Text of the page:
This nonprofit hosts everything from pop-up shops to workshops for all things yarn.
Editor’s note: Where you spend your dollar during the pandemic counts. The ‘Gander is featuring unique, independently-owned shops across Michigan, sharing their stories of struggle and triumph during COVID-19 and what you can expect when you support these local businesses. We hope you keep them in mind for Small Business Saturday on Nov. 28 and throughout the holiday season.
MICHIGAN—Flint Handmade is focused on two things: inspiring creativity and supporting local artisans.
“It’s my personal belief that all people are creative, and that one way we express our humanity is our creativity,” said Crystal Pepperdine, founder and executive director. “Everyone should have access to that.”
A visit to a craft fair in Detroit affirmed these beliefs, and Pepperdine knew the people of Flint deserved the opportunity to enjoy local art, too. She saw the possibilities to bring a modern craft fair to Flint, and that’s exactly what she did.
In many ways, modern day artisans find more inspiration from pop culture and technology than ever before. They have transcended the classic, country style and created something of their own that resonates with people of all ages. With Flint Handmade, everyone is encouraged to find and explore their own styles and artisans’ work is celebrated.
Beginning in 2007 and starting full-time in 2016, Flint Handmade hosted pop-up shops, workshops, craft supply drops, and more. As a non-profit organization, volunteers are the heart and soul of the Flint Handmade.
Together with Pepperdine, they have been able to accomplish so much. Before the pandemic, Flint Handmade was hosting two to four events every week. These events were held at local businesses and excelled at bringing the community together. Patrons were able to shop locally, inspire their own creativity, and give back in creative ways.
With the support of volunteers, The Yarn Brigade and their “Operation: Warm Up Flint,” knits hats, scarves, and ear warmers for the community. The winter weather gear is placed all over Flint along with a sweet note encouraging anyone who is cold to claim it.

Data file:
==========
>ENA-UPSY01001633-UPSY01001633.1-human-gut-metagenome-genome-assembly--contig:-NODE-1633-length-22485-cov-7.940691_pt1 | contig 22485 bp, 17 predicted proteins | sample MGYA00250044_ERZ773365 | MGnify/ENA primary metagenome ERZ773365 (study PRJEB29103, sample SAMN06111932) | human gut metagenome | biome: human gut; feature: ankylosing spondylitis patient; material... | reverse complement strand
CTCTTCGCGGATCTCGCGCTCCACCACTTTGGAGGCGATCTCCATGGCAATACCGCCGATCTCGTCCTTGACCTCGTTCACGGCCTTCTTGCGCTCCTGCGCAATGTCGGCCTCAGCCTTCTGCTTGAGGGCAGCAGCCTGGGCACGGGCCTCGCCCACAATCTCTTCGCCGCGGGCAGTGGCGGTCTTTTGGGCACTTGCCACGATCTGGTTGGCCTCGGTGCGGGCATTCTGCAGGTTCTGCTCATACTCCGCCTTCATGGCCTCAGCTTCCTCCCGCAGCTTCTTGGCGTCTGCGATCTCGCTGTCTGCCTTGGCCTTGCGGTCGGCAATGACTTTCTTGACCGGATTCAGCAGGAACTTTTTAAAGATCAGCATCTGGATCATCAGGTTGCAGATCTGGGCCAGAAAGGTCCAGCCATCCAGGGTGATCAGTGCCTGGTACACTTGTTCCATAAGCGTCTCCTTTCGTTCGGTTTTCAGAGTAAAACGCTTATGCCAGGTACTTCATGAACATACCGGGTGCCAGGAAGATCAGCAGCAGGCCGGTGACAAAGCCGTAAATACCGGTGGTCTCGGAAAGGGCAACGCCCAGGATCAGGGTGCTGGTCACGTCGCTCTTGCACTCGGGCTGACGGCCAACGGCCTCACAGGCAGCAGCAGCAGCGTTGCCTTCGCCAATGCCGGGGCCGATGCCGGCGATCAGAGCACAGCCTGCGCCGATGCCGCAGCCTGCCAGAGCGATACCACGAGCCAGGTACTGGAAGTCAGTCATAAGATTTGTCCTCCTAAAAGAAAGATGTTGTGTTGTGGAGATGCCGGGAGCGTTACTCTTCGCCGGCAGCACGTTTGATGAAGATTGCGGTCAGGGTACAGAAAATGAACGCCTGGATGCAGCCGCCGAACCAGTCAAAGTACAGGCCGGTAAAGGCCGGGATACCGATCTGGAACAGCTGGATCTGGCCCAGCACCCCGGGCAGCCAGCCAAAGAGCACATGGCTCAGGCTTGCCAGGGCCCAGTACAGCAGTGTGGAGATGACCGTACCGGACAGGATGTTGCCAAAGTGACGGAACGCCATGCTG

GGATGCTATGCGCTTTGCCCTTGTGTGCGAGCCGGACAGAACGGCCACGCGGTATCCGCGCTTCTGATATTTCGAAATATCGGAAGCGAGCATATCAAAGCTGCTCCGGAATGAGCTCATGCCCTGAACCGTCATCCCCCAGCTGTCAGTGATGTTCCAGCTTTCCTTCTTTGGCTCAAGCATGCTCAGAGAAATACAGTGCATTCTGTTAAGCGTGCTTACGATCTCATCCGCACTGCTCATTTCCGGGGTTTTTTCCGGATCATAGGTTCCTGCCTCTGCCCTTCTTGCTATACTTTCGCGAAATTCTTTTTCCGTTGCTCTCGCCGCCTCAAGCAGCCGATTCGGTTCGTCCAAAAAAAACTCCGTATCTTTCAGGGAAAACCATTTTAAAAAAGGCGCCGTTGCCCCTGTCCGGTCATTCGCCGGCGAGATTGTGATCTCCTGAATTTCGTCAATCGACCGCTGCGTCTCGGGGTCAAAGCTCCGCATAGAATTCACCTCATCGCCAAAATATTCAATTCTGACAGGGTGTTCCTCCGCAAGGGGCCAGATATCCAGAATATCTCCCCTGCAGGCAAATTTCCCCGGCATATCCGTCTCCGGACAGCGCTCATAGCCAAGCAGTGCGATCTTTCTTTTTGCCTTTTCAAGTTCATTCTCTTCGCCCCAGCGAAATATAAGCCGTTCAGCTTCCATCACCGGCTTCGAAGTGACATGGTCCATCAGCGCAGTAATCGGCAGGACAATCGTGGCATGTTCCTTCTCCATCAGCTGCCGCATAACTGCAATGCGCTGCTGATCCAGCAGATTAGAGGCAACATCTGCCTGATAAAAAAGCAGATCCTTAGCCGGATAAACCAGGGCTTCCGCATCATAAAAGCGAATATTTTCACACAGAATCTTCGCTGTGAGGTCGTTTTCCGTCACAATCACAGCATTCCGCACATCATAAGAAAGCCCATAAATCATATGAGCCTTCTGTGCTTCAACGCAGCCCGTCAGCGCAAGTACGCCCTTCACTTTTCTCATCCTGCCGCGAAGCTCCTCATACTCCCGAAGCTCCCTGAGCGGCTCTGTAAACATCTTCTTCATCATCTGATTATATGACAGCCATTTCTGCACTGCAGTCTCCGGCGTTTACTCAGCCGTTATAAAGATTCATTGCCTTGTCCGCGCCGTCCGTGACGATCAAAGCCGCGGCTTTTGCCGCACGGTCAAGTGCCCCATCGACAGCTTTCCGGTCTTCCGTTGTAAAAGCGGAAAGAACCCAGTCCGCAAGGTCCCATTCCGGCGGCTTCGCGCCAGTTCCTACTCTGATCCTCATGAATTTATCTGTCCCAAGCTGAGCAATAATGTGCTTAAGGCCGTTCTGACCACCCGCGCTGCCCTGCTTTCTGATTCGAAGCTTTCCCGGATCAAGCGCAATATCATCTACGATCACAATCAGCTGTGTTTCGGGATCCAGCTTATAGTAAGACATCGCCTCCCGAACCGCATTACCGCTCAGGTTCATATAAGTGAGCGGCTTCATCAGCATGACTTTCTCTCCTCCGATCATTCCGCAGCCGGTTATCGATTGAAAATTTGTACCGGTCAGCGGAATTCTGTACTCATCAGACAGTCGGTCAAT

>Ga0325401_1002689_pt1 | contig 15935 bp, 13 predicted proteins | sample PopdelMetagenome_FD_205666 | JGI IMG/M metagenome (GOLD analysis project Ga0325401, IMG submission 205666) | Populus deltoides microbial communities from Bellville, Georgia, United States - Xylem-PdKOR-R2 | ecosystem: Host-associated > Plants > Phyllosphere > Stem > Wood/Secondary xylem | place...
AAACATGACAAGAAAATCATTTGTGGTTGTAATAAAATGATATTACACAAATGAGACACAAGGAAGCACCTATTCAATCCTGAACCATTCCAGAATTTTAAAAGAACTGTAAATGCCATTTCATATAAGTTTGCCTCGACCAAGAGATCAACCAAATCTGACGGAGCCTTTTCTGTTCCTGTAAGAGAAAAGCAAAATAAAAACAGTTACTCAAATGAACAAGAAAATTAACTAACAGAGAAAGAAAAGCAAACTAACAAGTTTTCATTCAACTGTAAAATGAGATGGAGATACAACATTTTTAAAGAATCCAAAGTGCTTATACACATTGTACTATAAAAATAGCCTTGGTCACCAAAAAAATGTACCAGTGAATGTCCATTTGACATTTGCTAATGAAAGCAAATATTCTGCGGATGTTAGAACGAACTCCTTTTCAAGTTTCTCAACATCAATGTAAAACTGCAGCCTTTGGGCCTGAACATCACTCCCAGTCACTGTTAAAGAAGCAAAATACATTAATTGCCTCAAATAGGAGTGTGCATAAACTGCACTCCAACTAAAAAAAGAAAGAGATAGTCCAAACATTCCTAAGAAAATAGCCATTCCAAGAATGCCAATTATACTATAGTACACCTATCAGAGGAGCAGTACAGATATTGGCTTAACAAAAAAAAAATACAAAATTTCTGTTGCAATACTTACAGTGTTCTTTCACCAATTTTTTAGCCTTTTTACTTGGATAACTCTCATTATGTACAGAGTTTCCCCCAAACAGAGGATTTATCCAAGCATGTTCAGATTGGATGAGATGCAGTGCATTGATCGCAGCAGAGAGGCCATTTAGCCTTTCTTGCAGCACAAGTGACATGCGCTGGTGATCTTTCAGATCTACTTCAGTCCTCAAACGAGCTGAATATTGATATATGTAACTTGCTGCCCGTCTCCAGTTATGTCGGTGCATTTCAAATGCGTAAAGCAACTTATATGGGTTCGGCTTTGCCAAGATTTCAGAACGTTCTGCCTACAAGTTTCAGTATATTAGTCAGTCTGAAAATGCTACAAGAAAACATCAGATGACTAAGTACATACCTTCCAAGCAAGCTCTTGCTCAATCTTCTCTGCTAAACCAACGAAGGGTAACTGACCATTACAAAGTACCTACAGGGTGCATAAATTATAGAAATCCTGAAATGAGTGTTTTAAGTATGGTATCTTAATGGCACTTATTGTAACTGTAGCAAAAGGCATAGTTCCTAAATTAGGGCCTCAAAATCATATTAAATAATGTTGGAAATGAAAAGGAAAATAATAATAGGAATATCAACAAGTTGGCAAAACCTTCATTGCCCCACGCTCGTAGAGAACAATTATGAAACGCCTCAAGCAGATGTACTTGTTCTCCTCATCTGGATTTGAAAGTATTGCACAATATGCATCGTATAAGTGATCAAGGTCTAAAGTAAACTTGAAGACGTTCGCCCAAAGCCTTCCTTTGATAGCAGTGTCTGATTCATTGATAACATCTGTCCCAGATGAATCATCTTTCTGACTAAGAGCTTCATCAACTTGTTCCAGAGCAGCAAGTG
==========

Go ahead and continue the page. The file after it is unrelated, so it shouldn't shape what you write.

On fence railings, on tree branches, near local shelters, the hand knitted pieces are up for grabs. Luckily, this mission has been able to endure the pandemic. With virtual knitting parties and masked up distribution, the Yarn Brigade has continued to supply warmth and support to the community.
All are welcome to donate their pre-made winter apparel or join the group during their weekly zoom calls. With some more innovative projects, Flint Handmade has found other ways to support the community during the pandemic.
Since the beginning, Flint Handmade’s biggest concern has been the safety of their members and volunteers. Everyone misses the pop-up shops, craft swaps, workshops, and events, but, even though they have been canceled, the community remains.
There are still so many ways to support local artisans and Flint Handmade. Everyone is encouraged to stay connected on Facebook and check Flint Handmade’s website for updates. Until then, Flint Handmade’s website provides a fast and easy way to shop and discover local artisans in the community.
Their website offers gift guides, information on local artists, simple ordering, and affordable shipping.
In fact, Flint Handmade even provides contactless porch delivery to members of the community. This commitment to local artisans provided them with much needed business during these hard times, and Pepperdine hopes highlighting their work will continue to inspire others to create.
See for yourself how Flint Handmade inspires creativity by visiting flinthandmade.org.